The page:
As countries around the world begin to ease lockdown measures and attempt to live something approaching normal life, there are going to have to be some modifications to the way we've been doing things in order to prevent the spread of the new coronavirus. For instance, travel group Tui has announced it will limit classic holiday all-you-can-eat buffets "to a minimum".
Before the pandemic, cruise ships were already notorious for harboring and spreading any type of infection, and are regularly investigated for outbreaks by the Centers for Disease Control And Prevention (CDC), particularly for norovirus and E. coli. It's difficult to see how they can resume normal service before a vaccine is found, especially given the high profile cases of passengers contracting Covid-19 and being quarantined on cruise ships in the last few months.
In an experiment that really highlights the danger of infection involved in both buffets and cruise ships, Japan's public broadcasting network NHK teamed up with the St. Marianna University School of Medicine to show how easily germs can spread. The resulting video, which went viral after being shared by Twitter-user Johnny Suputama, is hard to watch.
The simple experiment sees a group of 10 people dine at a buffet (thought to be the main source of contact infections on cruise ships). One person is designated the "infected" passenger and has fluorescent paint applied to the palms of their hands, as this is the most likely way of spreading germs. The participants then help themselves to the buffet and dined for 30 minutes, spread out across a few tables, before a UV light is turned on to see how far the "infection" has spread.
As you can see for yourself, it was pretty much everywhere.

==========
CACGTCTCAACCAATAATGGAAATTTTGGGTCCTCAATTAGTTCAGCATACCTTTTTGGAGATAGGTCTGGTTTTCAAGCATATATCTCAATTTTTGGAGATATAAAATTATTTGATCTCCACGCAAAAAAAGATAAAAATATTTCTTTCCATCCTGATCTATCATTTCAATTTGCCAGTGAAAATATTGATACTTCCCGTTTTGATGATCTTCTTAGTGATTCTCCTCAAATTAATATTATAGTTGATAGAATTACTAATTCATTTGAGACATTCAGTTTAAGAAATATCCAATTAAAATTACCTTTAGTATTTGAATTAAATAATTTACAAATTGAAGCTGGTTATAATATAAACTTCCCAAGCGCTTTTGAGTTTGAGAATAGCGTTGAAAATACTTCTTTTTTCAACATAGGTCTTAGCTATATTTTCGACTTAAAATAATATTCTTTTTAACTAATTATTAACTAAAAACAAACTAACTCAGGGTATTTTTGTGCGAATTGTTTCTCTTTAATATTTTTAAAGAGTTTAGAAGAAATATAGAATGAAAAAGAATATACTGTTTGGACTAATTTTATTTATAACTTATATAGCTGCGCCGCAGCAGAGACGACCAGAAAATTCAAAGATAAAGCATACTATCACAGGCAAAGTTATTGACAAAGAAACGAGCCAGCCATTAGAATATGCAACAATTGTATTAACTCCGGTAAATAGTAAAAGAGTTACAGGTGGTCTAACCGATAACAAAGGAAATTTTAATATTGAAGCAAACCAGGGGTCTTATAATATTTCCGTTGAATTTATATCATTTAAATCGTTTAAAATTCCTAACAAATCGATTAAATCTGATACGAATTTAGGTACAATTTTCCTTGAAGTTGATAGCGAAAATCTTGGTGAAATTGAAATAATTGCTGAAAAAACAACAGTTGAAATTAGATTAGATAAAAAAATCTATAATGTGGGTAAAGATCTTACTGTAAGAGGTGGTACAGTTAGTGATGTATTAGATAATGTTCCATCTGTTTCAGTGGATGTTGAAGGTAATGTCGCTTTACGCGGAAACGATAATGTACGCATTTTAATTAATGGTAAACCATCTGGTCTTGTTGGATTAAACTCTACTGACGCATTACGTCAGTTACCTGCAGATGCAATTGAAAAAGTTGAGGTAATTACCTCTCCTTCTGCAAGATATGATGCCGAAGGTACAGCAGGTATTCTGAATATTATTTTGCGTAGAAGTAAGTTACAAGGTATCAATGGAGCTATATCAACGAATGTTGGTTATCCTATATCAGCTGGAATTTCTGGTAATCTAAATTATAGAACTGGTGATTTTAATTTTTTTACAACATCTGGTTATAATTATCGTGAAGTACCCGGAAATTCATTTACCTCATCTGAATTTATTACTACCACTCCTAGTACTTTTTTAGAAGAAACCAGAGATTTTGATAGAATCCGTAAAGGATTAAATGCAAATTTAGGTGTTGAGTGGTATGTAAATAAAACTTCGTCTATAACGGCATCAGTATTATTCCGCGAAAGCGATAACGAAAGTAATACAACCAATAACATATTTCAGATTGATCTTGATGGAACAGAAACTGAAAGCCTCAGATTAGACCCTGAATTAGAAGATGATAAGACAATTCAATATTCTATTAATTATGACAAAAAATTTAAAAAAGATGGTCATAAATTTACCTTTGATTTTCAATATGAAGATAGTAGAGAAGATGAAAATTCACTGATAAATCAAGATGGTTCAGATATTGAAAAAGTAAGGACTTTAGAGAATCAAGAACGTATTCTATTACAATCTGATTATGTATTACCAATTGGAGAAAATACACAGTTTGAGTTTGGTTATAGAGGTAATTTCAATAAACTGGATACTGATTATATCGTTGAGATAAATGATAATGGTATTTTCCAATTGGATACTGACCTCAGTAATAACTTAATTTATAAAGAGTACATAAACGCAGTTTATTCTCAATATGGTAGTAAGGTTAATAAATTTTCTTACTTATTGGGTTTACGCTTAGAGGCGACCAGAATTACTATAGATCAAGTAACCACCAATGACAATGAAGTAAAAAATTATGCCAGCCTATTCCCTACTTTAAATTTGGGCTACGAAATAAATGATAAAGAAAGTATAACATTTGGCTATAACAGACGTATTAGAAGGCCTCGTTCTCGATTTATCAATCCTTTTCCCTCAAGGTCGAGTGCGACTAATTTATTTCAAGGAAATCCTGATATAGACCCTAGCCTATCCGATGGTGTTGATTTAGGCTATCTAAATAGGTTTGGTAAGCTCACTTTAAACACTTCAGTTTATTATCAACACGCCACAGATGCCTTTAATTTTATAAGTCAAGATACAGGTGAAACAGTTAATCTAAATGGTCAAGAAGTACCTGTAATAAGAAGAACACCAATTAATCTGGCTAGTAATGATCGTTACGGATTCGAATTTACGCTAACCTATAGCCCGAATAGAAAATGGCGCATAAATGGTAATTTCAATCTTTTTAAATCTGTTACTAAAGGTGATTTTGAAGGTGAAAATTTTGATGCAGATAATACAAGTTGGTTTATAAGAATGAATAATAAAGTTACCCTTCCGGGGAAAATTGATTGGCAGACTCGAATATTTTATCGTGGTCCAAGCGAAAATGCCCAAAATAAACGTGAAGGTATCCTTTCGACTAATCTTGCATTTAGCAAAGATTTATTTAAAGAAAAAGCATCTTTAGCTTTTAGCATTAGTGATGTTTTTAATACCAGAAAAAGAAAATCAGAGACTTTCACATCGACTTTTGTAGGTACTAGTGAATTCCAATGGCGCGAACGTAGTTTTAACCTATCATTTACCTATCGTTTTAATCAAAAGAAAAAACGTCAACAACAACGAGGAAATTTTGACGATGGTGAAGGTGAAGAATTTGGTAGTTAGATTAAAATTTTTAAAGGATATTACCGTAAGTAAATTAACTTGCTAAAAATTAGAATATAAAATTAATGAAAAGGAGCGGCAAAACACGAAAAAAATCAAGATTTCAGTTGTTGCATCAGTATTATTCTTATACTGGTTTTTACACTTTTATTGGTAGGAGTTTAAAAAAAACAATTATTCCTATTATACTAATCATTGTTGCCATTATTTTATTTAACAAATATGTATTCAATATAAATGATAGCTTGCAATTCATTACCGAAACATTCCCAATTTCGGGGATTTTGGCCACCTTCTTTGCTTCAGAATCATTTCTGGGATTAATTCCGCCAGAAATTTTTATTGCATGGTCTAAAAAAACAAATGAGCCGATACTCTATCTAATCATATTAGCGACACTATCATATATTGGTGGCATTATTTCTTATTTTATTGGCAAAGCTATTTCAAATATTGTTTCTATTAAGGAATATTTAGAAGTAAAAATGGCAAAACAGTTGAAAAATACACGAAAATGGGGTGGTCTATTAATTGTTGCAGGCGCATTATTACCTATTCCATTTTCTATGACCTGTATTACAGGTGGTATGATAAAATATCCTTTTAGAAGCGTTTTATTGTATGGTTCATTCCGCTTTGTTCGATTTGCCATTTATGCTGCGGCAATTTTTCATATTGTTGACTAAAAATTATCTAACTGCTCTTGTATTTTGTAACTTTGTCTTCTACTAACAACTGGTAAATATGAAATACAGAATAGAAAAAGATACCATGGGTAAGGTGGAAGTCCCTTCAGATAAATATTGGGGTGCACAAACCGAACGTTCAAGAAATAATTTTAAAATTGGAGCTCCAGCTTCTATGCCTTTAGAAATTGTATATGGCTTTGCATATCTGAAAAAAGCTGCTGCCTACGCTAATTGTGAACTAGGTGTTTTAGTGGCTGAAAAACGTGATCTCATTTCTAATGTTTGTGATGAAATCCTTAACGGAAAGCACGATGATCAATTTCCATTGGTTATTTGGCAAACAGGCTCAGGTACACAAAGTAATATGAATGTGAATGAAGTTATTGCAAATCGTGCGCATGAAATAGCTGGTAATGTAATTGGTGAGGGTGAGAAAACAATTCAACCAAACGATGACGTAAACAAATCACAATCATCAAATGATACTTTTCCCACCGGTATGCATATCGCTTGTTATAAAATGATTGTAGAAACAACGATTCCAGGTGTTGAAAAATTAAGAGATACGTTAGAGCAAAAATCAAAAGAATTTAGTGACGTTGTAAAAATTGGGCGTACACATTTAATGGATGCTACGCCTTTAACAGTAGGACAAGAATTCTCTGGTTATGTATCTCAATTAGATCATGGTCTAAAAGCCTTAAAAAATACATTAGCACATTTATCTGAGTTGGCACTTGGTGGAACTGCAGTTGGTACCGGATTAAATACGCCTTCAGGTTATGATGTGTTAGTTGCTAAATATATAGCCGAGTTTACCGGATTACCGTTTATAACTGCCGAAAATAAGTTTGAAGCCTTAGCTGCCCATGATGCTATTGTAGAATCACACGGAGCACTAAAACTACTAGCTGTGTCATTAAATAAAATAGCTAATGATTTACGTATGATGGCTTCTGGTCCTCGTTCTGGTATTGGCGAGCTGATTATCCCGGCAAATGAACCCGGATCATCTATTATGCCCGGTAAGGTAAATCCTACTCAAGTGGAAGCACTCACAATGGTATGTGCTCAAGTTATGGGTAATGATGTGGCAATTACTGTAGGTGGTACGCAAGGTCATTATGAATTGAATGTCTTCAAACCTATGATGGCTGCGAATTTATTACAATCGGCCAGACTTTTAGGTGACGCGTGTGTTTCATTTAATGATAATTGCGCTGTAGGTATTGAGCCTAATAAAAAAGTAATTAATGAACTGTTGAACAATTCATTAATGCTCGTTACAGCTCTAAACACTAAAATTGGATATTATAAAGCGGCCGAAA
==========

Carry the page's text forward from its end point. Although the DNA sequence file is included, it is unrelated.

The paint was found on all 10 participants' hands, and on the faces of three. Contact points where the "infection" was spread included the lids of food containers, tongs, and the handles of drinks containers.
If you'd like some hope that things might return to normal in the future, however, they ran the experiment a second time with some social distancing "upgrades". This time, the dishes were separated to limit the risk of contact infections, tongs were regularly replaced by the waiting staff, and the participants were asked to wash their hands frequently. In this version of the experiment, only the "infected" person had paint on their hands or body by the end of the meal.
Of course, fluorescent paint doesn't act in the exact same way as a virus, although we know Covid-19 can stay on surfaces such as stainless steel for up to three days, and this demonstration isn't just limited to buffets and cruise ships.
However, the experiment highlights – as if it isn't incredibly clear by now – the importance of washing your hands thoroughly, not touching your face, and for now at least, not going anywhere near a buffet. I don't care if it is all you can eat.
[H/T: Science Alert]